Been pretty quiet for a while because of a very busy summer. Hope to be a bit more active in the weeks ahead!
Sunday the 27th brings the next lunar eclipse. There have been a couple over the last year and it always makes an interesting subject to shoot. Night sky photography has become a much bigger target with the equipment we have today. Certainly the digital age not only allows us to do things we couldn’t before, it also has brought that capability to many more photographers with the tools and knowledge to take very beautiful shots.
Normally night photography is a tightrope game between trying to get the most out of a dark canvas without washing out any light with noise from high ISO’s and long exposures. It is usually done with wide angle lenses and fast f-stops. Eclipses, and the time leading up to and directly after, create a very different set of problems that we must deal with.
To begin with, instead of wide angle lenses, this is one of the few times most of us will shoot the night sky with a telephoto lens. Generally, the biggest problem is the movement of the sky during your exposure time. With wide angle lenses there is a lot of forgiveness as the large view shows very little movement with exposure times of 20, 25 or even 30 seconds. Because telephotos have such a much smaller field of view, any sky movement shows up after only a few seconds with the shutter open. Consequently, our first solution is to try to shoot the sky in as short a time as possible. With a full moon this is easy. Even at ISO 800 or 400 a bright moon in a small field allows shutter speeds of 1/800 second to 1/1000 of a second or even faster.
It is surprising how much difference in light there is between the sun-drenched full moon and the shadowed moon only a few minutes later. So to overcome the second problem the photographer has to be ready to change settings several times during the rapidly changing light conditions. It’s easy to get caught up in the moment and not check the back of your camera or histogram. My first strategy is to increase ISO to allow the camera to get enough light to the sensor. As the moon darkens, I’ll go from a starting point of ISO 400, to 800, 1000, 1200, 1600, 3200 and 6400. Once there, now I have to go to reducing the shutter speed until the moon becomes fully shadowed. After the few minutes of total eclipse, you have to be ready to reverse the process until the moon is fully sun showered again.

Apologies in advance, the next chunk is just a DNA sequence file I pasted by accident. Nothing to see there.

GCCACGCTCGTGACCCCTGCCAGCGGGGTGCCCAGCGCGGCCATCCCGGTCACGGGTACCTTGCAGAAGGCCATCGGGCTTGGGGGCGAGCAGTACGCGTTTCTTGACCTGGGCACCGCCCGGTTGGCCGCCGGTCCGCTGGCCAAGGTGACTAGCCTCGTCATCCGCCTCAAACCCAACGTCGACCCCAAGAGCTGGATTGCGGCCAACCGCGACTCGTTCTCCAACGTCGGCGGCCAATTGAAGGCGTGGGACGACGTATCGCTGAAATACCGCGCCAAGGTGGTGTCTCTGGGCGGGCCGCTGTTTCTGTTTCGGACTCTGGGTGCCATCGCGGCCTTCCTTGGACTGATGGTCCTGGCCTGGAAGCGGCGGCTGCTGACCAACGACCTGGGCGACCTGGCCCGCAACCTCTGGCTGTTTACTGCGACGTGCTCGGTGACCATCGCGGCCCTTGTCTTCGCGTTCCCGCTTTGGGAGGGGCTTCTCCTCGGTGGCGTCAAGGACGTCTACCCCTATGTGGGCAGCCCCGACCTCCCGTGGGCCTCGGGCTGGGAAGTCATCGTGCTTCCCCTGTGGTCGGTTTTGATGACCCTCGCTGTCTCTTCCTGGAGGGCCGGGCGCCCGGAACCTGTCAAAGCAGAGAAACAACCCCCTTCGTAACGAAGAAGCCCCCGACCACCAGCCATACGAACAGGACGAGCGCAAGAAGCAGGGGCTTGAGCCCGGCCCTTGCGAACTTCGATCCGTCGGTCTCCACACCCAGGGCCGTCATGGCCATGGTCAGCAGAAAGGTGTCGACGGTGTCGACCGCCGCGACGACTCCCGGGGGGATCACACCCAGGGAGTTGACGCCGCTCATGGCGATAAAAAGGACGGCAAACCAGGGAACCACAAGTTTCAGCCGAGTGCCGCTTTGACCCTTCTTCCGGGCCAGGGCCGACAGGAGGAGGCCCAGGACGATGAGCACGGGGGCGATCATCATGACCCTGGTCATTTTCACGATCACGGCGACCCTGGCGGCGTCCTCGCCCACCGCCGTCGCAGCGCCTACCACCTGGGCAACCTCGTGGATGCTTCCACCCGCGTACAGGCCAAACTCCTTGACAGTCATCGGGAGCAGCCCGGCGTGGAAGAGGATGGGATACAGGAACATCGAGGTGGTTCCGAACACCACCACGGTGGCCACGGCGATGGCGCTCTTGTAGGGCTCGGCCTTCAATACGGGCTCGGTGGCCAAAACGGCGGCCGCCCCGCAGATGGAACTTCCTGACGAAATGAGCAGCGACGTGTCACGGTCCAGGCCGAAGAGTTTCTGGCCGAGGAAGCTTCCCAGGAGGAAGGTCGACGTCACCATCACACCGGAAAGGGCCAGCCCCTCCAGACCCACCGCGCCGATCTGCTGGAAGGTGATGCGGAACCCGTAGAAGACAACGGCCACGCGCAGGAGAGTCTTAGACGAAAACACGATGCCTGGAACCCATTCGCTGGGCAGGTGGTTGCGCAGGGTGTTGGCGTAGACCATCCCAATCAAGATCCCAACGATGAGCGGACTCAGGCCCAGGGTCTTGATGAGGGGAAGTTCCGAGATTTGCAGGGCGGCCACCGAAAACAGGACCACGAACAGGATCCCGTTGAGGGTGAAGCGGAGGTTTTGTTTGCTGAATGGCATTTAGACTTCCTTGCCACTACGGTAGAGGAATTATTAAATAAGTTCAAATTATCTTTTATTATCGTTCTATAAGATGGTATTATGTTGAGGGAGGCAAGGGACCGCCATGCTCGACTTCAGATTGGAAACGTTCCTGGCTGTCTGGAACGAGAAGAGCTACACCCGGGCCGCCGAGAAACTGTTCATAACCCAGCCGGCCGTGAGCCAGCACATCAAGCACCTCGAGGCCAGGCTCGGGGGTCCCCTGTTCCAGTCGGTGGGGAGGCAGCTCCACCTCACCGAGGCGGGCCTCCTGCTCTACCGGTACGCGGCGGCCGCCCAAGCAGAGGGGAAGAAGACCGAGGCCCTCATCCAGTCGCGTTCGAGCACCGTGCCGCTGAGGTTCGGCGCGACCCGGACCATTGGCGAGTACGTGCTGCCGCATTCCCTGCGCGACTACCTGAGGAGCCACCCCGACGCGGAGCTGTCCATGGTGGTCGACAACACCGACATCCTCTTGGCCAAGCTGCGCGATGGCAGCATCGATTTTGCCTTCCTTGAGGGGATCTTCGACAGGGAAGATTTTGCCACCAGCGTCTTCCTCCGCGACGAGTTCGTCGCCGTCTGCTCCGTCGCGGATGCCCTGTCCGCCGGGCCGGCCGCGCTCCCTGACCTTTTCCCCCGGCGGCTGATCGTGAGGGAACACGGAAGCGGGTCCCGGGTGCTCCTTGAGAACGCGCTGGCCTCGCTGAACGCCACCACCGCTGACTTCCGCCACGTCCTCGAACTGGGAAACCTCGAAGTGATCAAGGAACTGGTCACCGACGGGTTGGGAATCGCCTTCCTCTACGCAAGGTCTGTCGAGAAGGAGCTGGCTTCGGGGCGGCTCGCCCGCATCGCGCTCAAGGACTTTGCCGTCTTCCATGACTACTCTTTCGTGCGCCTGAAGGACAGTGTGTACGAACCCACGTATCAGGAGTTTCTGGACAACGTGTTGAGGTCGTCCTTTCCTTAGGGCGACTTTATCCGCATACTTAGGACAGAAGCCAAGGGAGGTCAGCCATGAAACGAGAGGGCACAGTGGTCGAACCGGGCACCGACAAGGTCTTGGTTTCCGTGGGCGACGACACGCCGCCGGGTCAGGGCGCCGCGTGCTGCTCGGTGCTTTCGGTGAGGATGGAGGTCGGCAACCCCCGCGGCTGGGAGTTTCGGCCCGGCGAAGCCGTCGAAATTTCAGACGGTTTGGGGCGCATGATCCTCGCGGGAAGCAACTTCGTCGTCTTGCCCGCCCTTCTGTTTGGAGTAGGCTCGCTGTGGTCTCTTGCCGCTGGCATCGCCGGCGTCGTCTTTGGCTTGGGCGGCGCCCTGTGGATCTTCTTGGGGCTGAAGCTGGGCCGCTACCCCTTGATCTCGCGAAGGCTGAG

So, telephoto on a tripod with a remote shutter release. My go to setup is a 300mm f/2.8 with a 2X teleconverter. I shoot in manual mode with the ISO starting at 400, shutter at around 1/1200 second and the f/stop and big as it can be – with this combo f/5.6. If you have live view on your camera, manual focus is a piece of cake. Make sure you do your focusing when the moon is brightest. Put onto live view, hit the enlarge button to 10X and fine tune your image. If you don’t have live view, you must pre-focus during the day as instructed under the shooting aurora blog entry. As the shadow moves across the moon, check you histogram and adjust as necessary. If you’re unsure about how to read your histogram, images on the back of your camera will give you a good ballpark as to what’s going on. As the evening progresses past the midway point, reverse you adjustments.
Pretty tough to get much “environment” with your shot. Usually the moon is high enough that with the telephoto it’s difficult to get enough field of view to include the moon and anything earth side, and get ‘em both in focus. I have seen some mountain pix where this has been accomplished well. Getting neighboring stars and/or planets can also make an interesting shot. The tendency is to fill the frame with the eclipsing orb. That makes an interesting shot or two, but getting some with the surrounding heavens really makes the shot “pop”!Read More